The Economy of Force is the judicious employment and distribution of forces. The ability to mass and disperse with the minimum of detectability is a key capability moving forward. The ability to strike without the opportunity for a counter strike will have exponential effects on enemy forces. We need to attack the enemy while preserving our own combat power. This has combat effects that constrict enemy forces and widely benefits U.S. forces. It also helps to mitigate the U.S. Military’s domestic antagonists such as media activists and political malcontents.
There are analogies that demonstrate the concept. For example, how the energy of a tidal wave acts in the ocean. Currents move under the surface and are very hard to detect. The energy is channeled to a location, all under the surface. Once the energy reaches a peak it breaks the surface, for the first time massing in one location. It soon smashes into the shore, often leaving little time to react. After washing over the shore, it recedes back under the surface.
We have examples within our own force structure that we should emulate.
Fighter aircraft have large and powerful radar systems. These radar systems stay off for a large amount of combat operations. When radars emit their energy to detect targets, adversaries also easily detect them. Imagine using a spotlight to find people in a completely dark warehouse. If you are in the spotlight, everyone knows it. In addition, everyone knows where the spotlight is coming from. In the days of stealth aircraft, exposing your position is a good way to become the next target.
To offset this Airborne Warning and Control System (AWACS) aircraft have massive 360-degree radar systems. These aircraft flood the area with high power radar emission from a safe standoff distance. They flood the warehouse with IR light while wearing NVGs. They are able to see everything, then direct combat assets to attack specific threats. This enables the aircraft under the control of the AWACS to keep as low of an emission profile or “stay as dark” as possible. This radically increases survivability of the entire force. AWACS controlled stealth aircraft creates multiple problems for threat aircraft. Any intrusion into areas controlled by AWACS allows U.S. stealth aircraft vectored into positions of advantage against them.
Another example to emulate comes from under the surface. Submarines are even less likely to use active sensing systems. The active sonar of a submarine is standing under a spotlight in our warehouse. Yes, you can see exactly what is around you. However, everyone now knows exactly where you are. This is wearing a sign around your neck that says “Shoot Me” in a combat environment.
To operate effectively in their combat environment, submarines use their passive sonar to listen. They search for the telltale signs of enemy ships or submarines. Quietly they slip through the dark searching for the sounds of the enemy. Even when the fire weapons, a submarine takes great precautions to ensure the enemy has a very difficult time figuring out where they came from.
I suggest that our ground forces adopt similar capabilities.
We need to explore the developing the ability for ground forces to be managed similar to AWACS systems. I propose dividing the battlespace into unit sized patrol areas. The larger total information collection system (SIGINT, HUMINT, OSINT, ISR, and other active collection apparatus) allows command nodes to select targets from outside counter battery fires. The unit level element reacts with the minimum of communication between echelons. Minimums of message brevity and in overall signal signature. I suggest minimal signals between adjacent units but de-confliction should have multiple layers. There is also the patented BOSS system submitted to the NGSW-FC program. The architecture of the BOSS system scales with the echelons of command. Encryption is a key feature of BOSS’ internal block chain system.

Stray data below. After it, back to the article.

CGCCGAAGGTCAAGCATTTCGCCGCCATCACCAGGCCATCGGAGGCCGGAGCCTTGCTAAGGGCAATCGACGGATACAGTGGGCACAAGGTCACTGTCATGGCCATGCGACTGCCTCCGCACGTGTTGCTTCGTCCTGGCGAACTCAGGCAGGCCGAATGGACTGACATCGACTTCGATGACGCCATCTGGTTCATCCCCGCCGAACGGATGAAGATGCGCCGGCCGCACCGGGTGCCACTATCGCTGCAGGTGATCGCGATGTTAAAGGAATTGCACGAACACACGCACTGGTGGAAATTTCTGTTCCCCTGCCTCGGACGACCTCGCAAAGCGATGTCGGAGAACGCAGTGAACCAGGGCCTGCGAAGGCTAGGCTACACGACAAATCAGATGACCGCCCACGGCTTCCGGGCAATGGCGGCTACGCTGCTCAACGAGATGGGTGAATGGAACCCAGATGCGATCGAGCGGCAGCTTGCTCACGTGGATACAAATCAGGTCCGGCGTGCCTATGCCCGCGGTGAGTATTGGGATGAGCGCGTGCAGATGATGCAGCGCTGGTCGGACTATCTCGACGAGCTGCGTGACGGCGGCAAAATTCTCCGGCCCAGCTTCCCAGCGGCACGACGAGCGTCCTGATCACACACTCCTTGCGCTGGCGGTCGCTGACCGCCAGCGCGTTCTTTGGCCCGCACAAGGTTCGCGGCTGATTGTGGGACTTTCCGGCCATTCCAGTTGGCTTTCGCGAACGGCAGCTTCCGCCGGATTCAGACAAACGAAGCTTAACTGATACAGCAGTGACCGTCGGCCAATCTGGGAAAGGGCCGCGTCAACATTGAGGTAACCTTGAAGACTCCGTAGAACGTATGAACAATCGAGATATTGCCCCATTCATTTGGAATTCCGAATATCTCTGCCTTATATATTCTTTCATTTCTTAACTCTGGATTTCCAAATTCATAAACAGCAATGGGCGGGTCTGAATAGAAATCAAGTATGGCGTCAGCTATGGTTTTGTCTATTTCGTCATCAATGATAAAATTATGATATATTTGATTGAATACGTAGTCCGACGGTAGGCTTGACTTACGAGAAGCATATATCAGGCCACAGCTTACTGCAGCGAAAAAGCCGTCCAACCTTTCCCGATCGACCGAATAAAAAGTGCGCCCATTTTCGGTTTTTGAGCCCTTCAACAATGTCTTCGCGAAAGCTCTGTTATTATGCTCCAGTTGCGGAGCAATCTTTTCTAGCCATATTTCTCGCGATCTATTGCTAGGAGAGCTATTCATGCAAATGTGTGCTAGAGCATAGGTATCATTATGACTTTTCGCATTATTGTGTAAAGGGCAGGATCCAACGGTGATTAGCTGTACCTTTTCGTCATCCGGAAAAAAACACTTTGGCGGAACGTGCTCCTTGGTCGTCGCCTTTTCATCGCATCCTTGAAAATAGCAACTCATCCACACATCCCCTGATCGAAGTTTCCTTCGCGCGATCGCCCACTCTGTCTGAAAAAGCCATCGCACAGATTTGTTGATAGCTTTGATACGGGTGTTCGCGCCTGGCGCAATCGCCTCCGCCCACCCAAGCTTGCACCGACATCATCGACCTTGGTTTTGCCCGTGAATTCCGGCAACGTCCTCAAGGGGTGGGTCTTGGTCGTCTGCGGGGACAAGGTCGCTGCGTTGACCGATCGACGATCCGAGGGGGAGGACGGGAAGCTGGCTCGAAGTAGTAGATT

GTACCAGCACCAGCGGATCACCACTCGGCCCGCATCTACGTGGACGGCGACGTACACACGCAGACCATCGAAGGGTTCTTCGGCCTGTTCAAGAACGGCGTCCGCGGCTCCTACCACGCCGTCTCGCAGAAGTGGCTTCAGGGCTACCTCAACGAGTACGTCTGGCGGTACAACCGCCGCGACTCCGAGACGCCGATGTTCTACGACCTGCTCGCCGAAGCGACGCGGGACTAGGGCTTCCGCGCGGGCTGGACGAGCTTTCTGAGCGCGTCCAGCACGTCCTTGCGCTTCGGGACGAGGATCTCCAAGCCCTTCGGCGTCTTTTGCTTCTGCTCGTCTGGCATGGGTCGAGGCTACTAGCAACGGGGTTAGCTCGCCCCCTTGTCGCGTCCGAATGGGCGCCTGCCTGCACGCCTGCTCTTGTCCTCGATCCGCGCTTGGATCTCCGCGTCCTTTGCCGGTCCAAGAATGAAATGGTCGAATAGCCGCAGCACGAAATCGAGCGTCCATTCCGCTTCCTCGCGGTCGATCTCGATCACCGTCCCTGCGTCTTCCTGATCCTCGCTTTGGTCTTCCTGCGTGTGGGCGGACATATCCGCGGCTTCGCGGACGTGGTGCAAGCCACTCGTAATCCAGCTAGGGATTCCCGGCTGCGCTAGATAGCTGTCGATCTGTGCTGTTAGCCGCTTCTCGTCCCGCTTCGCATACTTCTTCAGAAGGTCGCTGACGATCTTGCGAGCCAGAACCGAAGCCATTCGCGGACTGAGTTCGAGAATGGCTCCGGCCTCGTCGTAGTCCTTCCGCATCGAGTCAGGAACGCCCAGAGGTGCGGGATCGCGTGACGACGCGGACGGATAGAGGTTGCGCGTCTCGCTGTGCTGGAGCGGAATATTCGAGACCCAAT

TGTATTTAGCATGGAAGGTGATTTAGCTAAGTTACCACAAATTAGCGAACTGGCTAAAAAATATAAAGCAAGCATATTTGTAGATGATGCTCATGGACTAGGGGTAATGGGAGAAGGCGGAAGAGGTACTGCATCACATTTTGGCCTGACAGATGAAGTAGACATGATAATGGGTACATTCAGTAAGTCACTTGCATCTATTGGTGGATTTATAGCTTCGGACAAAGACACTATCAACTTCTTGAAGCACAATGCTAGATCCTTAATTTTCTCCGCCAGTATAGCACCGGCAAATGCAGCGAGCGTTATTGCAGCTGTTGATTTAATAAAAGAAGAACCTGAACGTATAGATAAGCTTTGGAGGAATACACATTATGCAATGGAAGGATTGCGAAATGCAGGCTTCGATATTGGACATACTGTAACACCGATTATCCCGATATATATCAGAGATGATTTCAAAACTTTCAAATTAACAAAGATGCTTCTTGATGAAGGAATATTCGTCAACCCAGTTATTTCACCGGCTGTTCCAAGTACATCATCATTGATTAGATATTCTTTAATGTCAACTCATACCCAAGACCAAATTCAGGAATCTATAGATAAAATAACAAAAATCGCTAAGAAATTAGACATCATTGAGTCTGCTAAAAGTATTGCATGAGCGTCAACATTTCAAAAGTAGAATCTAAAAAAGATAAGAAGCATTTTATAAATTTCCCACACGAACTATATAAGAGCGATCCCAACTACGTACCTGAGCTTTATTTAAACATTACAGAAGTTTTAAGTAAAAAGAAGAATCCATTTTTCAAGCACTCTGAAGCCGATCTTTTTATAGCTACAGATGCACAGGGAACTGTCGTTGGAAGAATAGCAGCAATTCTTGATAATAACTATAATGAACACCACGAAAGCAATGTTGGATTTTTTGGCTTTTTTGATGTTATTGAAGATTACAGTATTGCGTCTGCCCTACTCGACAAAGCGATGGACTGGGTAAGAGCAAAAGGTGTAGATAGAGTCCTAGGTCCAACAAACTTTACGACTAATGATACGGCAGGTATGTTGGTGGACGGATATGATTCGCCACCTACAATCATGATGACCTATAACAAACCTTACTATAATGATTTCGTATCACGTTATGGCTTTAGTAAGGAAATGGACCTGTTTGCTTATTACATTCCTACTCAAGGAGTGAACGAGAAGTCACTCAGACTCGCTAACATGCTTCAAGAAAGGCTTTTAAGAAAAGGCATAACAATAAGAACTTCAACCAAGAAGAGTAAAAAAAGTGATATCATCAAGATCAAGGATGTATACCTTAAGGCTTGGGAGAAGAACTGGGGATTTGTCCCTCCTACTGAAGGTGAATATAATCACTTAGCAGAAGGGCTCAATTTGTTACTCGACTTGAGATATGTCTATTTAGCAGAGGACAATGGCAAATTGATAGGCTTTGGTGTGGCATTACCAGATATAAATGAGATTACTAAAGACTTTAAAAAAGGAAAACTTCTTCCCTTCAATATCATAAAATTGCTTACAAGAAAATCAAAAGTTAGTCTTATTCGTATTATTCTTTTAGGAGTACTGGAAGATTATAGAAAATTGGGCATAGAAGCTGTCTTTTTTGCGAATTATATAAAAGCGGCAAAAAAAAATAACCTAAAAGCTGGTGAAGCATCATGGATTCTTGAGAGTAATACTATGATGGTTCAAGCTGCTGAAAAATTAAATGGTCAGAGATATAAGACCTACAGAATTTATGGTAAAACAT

Much like submarines, passive collection systems should become the norm. Plumb Precision Products is developing laser range finding detection, disruption, and auto back azimuth calculation. The ability to detect laser range finding emissions took a large leap last year.
In 2021 Marie Zandi, Kate Sugden, and David M. Benton developed a laser detection system with a 360-deg horizontal field of view. It is able to detect weak, continuous laser sources even against bright background light. The system is composed of a Mach–Zehnder interferometer with one arm modified with a piezo-mounted mirror. Even in prototype form, it has fully functional a 360-deg horizontal field of view. It is currently accurate to an estimated angular precision of ±5 degrees. This is a key capability to determine the back azimuth of LRF emissions for counter battery fire.
Plumb Precision has early stage technologies for “spoofing” Laser Range Finders. Plumb Precision uses altered reflections and accelerating beam divergence techniques of the Laser Range Finder to disrupt accurate readings. Eventually false maximum beam spikes, on the proper wavelength, in the exact back azimuth will make adversary laser emissions a locating beacon for friendly forces.
Laser Range Finders will eventually be the active sonar “shoot here sign” of ground combat.
Other patented passive ranging technologies already developed and under development within Plumb Precision will provide U.S ground forces with unmatched capabilities. Plumb Precision already has the ability to determine range to target, compensate for atmospheric variables, and provide an emission free real time targeting solutions. In July of 2021, as part of a larger submission, a more advanced variant was briefed to USSOCOM. Plumb Precision and a partner company demonstrated a digital application of these technologies at Ft. Benning Georgia. As these technologies mature, we will add to this capability with increasing accuracy and precision. Eventually threat forces who currently mimic our tactics and equipment developed over the last 20 years will fall another generation behind.
It is time for our ground forces to stop fighting like battleships and learn to fight like submarines.